It was twenty years ago. I was shopping the antique stores looking for unique things to furnish my house. In one store, hidden in a corner, was a leather suitcase. An old one with straps around it. I pulled it out and decided I loved it.
As I was cleaning it up, I felt a bump and heard a crunch under the inside liner. I worked the one-page note out the edge of the liner. Dated 1945, it said, “Meet me by the hickory tree. If you aren’t there, I’ll know you didn’t mean it.” It was a man’s writing.
You Can’t Be Too Careful by Geoff Le Pard
‘I know what it is…’
‘Why’d you ask?’
‘What are you doing with it.’
‘She asked me to watch it.’
‘The woman who asked me.’
‘Are you nuts. It might be a bomb.’
‘She looked nice.’
‘Or a body…’
‘Or laundered money…’
‘Though her shoes seemed ill-fitting…’
‘You know, like she got them cheap…’
‘And wouldn’t admit she’d made a mistake…’
‘A mobile crystal meth lab…’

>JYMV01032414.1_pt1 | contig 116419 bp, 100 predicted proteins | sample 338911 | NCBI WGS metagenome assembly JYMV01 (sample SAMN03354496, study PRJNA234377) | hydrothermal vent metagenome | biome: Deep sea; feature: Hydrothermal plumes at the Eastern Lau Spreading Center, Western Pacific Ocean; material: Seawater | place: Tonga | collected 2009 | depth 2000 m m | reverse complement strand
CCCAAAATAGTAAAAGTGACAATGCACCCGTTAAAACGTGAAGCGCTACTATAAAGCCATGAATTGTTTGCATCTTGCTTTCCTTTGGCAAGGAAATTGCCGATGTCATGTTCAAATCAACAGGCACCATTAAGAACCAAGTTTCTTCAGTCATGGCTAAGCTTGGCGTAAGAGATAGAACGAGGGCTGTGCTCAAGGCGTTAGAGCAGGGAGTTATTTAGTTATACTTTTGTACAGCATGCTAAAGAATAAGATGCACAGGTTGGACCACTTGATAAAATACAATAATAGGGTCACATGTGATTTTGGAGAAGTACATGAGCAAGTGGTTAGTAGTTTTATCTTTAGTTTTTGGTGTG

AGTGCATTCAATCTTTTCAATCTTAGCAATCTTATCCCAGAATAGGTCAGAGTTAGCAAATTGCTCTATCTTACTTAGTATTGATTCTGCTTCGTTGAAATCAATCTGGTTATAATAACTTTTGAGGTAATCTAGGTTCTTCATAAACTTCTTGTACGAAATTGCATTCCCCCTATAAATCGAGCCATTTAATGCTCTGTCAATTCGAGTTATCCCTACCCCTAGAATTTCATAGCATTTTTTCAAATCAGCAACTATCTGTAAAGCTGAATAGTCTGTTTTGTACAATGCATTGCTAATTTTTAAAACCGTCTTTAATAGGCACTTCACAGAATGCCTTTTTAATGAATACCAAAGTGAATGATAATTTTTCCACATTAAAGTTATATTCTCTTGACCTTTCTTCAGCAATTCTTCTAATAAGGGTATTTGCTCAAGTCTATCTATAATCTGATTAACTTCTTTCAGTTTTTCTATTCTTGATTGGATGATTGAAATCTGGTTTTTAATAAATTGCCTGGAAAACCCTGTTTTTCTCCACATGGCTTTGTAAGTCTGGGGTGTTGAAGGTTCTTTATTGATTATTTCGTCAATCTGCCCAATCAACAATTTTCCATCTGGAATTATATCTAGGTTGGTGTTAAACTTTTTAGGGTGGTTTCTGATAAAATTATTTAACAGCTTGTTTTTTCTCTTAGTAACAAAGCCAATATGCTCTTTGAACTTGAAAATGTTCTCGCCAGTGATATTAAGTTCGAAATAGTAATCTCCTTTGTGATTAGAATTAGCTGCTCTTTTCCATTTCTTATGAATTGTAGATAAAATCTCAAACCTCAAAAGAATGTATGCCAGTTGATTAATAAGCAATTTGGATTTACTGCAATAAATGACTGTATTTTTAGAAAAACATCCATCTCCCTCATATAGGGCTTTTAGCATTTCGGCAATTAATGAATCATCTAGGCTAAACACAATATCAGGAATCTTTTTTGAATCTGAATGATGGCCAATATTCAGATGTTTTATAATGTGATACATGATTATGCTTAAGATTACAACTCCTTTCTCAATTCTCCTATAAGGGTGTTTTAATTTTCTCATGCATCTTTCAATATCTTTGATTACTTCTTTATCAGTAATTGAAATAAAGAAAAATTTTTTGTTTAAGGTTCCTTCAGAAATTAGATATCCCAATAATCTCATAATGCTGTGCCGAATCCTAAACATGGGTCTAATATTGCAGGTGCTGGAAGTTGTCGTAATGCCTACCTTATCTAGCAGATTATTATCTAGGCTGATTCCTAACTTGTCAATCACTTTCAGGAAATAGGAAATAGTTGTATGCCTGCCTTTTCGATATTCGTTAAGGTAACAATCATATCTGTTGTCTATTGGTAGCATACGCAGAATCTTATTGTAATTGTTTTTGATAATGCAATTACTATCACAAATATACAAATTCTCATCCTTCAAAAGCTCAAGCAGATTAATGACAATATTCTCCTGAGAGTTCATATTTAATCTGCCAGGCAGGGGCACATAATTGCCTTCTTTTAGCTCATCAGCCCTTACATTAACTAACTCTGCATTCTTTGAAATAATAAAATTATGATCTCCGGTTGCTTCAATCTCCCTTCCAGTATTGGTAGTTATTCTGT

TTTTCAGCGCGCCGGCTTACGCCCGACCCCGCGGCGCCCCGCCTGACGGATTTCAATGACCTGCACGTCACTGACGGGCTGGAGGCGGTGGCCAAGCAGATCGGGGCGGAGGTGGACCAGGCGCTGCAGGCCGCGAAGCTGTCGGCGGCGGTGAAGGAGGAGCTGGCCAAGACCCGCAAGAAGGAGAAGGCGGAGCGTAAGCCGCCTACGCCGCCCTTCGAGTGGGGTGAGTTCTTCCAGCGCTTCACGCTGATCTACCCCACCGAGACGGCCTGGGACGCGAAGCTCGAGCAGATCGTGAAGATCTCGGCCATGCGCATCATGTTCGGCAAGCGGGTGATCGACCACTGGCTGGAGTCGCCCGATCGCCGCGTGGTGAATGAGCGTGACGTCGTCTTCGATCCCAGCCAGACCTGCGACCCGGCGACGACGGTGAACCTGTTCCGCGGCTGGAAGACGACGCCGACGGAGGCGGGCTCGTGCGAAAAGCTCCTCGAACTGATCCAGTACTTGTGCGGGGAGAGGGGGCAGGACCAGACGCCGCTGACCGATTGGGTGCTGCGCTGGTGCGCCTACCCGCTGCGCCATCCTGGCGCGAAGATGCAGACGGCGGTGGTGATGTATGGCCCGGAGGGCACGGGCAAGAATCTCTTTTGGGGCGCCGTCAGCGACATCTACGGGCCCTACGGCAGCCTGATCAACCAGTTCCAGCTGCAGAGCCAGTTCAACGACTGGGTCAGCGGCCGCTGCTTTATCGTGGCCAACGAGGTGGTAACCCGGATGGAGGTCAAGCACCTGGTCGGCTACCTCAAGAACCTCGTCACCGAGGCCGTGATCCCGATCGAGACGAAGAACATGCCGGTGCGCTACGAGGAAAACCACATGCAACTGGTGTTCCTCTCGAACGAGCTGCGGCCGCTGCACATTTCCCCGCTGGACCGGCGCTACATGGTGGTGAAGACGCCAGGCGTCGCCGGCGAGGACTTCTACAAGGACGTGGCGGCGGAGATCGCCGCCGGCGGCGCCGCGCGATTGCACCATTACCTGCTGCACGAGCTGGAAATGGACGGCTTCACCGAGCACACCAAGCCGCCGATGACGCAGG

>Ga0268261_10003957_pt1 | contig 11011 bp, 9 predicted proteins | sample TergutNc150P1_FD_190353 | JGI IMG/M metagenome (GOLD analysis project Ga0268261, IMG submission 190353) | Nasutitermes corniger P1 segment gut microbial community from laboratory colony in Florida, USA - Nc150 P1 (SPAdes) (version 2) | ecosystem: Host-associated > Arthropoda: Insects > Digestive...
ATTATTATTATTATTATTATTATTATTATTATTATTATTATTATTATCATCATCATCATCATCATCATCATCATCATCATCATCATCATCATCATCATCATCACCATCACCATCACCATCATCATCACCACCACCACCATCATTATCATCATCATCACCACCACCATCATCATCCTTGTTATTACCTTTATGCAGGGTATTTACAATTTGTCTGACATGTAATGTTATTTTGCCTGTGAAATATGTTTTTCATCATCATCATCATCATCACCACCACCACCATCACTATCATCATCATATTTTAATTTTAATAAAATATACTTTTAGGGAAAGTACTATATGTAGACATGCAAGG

‘And it was too late to take them back…’
‘Blood diamonds… ill-fitting shoes?’
‘She’ll have a latte.’
Missing Luggage by Robbie Cheadle
The luggage conveyor belt went around and around. I felt dizzy watching the same bags come into view and then disappear. None of them were ours. Mom’s face flushed red. Her agitation at the missing bags grew by the second. Willy tried to climb onto the conveyor belt and Mom grabbed him by the scruff of his neck.
The crowds of people claiming baggage thinned and soon we were the only ones left.
The empty conveyor belt stated the facts. Our luggage was missing. Dad sighed. “We’ll have to go to missing baggage,” he said.
“Oh no, more waiting.”
Abandoned Fountain of Youth by Paula Moyer
Be alert to unattended items. We learn this now. But here is a suitcase at the St. Paul Amtrak Station, the new Union Station with its vintage look. Made to look old. And there’s the train – headed points west, so far from the suitcase now. The night train.
The Amtrak employee removes it. The dog sniffs. The security guy opens with tongs and finds … curlers, cosmetics, anti-aging cream. Calls the number on the tag.